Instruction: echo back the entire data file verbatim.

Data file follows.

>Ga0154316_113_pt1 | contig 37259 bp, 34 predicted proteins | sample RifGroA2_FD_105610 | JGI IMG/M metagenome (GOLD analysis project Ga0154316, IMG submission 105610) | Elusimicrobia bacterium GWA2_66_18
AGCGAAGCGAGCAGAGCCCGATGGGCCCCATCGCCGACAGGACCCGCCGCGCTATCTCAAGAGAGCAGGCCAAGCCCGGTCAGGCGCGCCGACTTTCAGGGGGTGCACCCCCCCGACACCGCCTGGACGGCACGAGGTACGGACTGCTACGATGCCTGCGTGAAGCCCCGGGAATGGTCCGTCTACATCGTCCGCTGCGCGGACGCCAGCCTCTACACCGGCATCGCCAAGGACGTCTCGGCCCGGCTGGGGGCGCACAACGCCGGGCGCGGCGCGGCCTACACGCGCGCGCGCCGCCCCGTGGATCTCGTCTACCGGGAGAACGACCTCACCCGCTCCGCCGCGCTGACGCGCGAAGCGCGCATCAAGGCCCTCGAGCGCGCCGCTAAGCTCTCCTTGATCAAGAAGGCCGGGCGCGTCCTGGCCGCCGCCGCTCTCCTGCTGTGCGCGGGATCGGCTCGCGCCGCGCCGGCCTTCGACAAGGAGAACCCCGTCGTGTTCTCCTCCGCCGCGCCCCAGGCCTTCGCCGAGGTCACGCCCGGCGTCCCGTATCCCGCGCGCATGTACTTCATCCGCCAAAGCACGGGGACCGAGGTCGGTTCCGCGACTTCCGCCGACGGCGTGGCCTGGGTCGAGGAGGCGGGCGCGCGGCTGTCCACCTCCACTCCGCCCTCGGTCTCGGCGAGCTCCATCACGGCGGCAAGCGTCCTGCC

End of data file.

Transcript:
>Ga0154316_113_pt1 | contig 37259 bp, 34 predicted proteins | sample RifGroA2_FD_105610 | JGI IMG/M metagenome (GOLD analysis project Ga0154316, IMG submission 105610) | Elusimicrobia bacterium GWA2_66_18
AGCGAAGCGAGCAGAGCCCGATGGGCCCCATCGCCGACAGGACCCGCCGCGCTATCTCAAGAGAGCAGGCCAAGCCCGGTCAGGCGCGCCGACTTTCAGGGGGTGCACCCCCCCGACACCGCCTGGACGGCACGAGGTACGGACTGCTACGATGCCTGCGTGAAGCCCCGGGAATGGTCCGTCTACATCGTCCGCTGCGCGGACGCCAGCCTCTACACCGGCATCGCCAAGGACGTCTCGGCCCGGCTGGGGGCGCACAACGCCGGGCGCGGCGCGGCCTACACGCGCGCGCGCCGCCCCGTGGATCTCGTCTACCGGGAGAACGACCTCACCCGCTCCGCCGCGCTGACGCGCGAAGCGCGCATCAAGGCCCTCGAGCGCGCCGCTAAGCTCTCCTTGATCAAGAAGGCCGGGCGCGTCCTGGCCGCCGCCGCTCTCCTGCTGTGCGCGGGATCGGCTCGCGCCGCGCCGGCCTTCGACAAGGAGAACCCCGTCGTGTTCTCCTCCGCCGCGCCCCAGGCCTTCGCCGAGGTCACGCCCGGCGTCCCGTATCCCGCGCGCATGTACTTCATCCGCCAAAGCACGGGGACCGAGGTCGGTTCCGCGACTTCCGCCGACGGCGTGGCCTGGGTCGAGGAGGCGGGCGCGCGGCTGTCCACCTCCACTCCGCCCTCGGTCTCGGCGAGCTCCATCACGGCGGCAAGCGTCCTGCC